3.) Picking Out the Main Idea

While students are reading a passage, it’s helpful for comprehension to find the key points of the text and also the author’s purpose. When kids can find these important points, then it’s easier to hang the details of the text onto these hooks. Students should try to put the main idea into their own words.

4.) Summarizing What Was Read

Throughout a reading assignment, see if your student can summarize the main point. This allows you to really see if they understand what they are reading. In order to give a summary, your child will need to be able to sift through all the information they read and only pick out the most important points. This strategy will help you assess their comprehension.

5.) Discuss the Text

As students are reading, discuss any unfamiliar words. Help them learn how to use context clues to be able to figure out the meaning of unknown words. Your children’s vocabulary knowledge will grow exponentially as you show them this strategy.

6.) Recognize Clues for Inferences

In addition to using context clues to understand unfamiliar words, students should learn to use clues in the text to make inferences. This specific reading comprehension strategy involves taking what the text says and essentially “reading between the lines” to what is not said. For example, if the passage said:

Katie was all smiles as she picked up the kitten.

Your student can learn to understand that the sentence means that Katie was happy, although it didn’t explicitly state it.

7.) Visualize While Reading

Using picture books with children can help them start to learn how to visualize while reading. As students get better at this strategy, students can learn to imagine the story in their mind without looking at any pictures. Reading picture books is like having a movie play out in their imagination and keeps them engaged in the reading.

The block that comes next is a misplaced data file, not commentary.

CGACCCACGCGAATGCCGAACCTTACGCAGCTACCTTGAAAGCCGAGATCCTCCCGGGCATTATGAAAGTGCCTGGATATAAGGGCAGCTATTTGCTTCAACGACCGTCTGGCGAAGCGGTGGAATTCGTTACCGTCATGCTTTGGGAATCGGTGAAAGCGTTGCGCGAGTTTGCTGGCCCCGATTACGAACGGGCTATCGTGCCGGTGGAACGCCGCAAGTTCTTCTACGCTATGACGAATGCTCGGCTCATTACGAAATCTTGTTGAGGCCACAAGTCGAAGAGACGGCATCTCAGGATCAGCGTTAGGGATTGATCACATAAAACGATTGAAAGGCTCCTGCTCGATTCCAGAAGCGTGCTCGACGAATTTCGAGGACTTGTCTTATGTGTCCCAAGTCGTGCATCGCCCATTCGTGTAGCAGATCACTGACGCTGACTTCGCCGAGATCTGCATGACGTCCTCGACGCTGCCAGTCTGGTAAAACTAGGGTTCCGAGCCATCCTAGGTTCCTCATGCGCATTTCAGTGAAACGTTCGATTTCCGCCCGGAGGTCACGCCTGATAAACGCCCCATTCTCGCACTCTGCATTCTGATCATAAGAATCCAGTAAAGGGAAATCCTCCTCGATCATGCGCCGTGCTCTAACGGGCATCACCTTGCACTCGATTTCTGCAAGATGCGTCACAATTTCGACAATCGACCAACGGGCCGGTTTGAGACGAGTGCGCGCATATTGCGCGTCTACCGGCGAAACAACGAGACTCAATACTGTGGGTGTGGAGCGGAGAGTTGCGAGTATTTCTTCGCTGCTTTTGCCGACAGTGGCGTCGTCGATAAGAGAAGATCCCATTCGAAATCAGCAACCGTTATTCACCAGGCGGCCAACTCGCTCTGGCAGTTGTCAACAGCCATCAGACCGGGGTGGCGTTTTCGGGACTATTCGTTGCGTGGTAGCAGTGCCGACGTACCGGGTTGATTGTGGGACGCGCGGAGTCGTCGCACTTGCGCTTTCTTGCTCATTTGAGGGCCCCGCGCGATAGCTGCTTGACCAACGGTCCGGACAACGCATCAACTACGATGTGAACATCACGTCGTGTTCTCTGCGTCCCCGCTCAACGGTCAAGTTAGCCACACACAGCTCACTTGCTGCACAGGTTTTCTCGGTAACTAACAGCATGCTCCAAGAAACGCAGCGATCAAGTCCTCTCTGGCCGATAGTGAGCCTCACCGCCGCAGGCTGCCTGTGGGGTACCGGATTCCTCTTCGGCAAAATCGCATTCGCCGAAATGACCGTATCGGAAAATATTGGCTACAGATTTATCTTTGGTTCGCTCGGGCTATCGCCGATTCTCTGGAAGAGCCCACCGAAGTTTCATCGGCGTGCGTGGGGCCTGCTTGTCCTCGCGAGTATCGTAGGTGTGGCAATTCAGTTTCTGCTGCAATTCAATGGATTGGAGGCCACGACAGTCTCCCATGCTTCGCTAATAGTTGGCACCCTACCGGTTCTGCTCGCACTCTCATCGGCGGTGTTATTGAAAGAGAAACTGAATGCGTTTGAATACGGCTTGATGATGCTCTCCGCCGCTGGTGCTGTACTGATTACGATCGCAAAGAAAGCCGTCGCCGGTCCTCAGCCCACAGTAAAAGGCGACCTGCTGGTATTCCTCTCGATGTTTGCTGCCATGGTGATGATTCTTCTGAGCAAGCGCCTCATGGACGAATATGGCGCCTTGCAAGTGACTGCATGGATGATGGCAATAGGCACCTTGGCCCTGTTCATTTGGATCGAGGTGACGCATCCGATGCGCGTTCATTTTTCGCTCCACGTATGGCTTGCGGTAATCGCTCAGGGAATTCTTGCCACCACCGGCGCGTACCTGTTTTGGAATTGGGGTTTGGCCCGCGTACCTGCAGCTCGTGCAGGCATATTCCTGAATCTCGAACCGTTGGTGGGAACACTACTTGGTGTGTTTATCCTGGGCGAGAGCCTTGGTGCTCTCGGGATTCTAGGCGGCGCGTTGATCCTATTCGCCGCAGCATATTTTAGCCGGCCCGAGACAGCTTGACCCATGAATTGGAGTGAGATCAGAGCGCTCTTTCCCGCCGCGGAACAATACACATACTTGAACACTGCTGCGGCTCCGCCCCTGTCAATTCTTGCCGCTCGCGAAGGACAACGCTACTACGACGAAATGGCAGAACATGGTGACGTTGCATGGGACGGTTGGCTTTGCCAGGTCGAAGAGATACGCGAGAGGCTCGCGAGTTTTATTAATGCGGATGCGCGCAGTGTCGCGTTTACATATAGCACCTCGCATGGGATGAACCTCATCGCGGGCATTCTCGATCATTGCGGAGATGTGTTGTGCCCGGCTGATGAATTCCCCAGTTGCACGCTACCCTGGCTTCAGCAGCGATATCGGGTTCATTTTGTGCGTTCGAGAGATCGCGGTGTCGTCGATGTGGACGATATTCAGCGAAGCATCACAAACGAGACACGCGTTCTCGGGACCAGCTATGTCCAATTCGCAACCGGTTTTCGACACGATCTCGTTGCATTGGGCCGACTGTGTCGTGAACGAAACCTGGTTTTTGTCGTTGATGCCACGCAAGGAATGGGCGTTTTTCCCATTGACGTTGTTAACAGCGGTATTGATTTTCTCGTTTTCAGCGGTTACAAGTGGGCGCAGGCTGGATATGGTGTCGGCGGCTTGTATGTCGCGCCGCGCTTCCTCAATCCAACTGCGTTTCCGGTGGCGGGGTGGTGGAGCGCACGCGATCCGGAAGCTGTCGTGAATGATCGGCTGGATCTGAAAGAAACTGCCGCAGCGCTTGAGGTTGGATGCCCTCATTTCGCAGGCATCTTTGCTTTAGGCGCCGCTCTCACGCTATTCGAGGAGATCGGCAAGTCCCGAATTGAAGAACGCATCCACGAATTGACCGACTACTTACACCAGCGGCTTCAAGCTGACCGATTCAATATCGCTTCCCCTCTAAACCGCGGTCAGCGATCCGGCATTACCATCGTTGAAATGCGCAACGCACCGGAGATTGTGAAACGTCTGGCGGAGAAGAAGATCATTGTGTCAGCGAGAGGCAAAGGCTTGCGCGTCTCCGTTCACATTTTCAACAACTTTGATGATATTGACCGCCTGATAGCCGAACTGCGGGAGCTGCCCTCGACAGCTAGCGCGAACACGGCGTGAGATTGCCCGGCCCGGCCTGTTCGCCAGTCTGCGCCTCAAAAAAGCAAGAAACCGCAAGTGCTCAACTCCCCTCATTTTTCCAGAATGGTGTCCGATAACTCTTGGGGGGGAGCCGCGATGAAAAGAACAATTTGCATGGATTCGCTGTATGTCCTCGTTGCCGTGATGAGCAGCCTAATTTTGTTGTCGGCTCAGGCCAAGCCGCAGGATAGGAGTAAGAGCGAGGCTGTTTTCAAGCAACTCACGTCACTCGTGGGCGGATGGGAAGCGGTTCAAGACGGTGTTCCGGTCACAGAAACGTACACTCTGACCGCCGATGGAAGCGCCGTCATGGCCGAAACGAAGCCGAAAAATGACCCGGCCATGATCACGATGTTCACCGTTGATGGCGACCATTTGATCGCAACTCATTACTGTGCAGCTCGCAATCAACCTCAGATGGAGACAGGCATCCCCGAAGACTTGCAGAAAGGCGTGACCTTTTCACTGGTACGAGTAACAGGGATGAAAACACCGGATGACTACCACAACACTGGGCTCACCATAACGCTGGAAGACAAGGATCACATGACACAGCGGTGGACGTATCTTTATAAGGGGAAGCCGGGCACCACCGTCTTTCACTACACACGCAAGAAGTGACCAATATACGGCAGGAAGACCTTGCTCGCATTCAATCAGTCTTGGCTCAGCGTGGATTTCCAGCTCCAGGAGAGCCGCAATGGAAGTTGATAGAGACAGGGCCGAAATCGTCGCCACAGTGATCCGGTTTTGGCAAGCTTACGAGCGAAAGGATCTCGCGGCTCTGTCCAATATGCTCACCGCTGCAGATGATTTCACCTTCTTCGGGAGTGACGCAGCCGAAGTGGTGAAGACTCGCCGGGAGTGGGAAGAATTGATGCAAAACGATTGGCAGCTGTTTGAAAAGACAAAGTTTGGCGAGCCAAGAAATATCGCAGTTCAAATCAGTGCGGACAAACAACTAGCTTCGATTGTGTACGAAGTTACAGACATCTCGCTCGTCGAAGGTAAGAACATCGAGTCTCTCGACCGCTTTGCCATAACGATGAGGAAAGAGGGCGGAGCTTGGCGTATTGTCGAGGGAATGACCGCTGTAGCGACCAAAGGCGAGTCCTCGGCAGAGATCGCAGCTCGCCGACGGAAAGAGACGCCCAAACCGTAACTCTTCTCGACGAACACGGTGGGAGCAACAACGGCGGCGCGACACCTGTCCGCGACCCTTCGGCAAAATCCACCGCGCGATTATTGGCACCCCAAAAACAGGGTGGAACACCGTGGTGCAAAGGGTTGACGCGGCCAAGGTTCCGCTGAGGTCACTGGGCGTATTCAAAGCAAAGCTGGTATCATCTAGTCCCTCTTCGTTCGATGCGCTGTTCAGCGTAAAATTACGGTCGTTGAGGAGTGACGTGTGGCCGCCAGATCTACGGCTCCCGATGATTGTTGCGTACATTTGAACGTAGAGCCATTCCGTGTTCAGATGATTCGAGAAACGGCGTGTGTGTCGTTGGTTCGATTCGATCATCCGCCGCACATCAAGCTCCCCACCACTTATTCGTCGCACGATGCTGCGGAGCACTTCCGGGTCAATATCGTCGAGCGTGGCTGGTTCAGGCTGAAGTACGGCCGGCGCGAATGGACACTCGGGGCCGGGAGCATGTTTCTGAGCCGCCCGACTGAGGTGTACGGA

12 Lavishly Illustrated Picture Books for the Family Coffee Table

8.) Narration

Narration provides a simple way for children to “tell back” what they’ve read. With lots of practice, children will get better at this skill. Younger children might just tell back one sentence, while older kids can remember more information. The strategy of narration helps your child practice weeding out unimportant details while including the main point of the passage in their summary.

9.) Answering Questions to Build Comprehension

Helping your child to answer questions while reading a passage is an effective way to build comprehension. Not only can children use the text to answer comprehension questions, but they can also learn to ask questions of the text. This is a way to use reciprocal teaching in your homeschool. In other words, instead of the parent or teacher constantly asking the questions, have the child ask questions about the text. They can use this questioning technique to clarify their understanding and have a dialog about the text with the parent.

10.) Using Graphic Organizers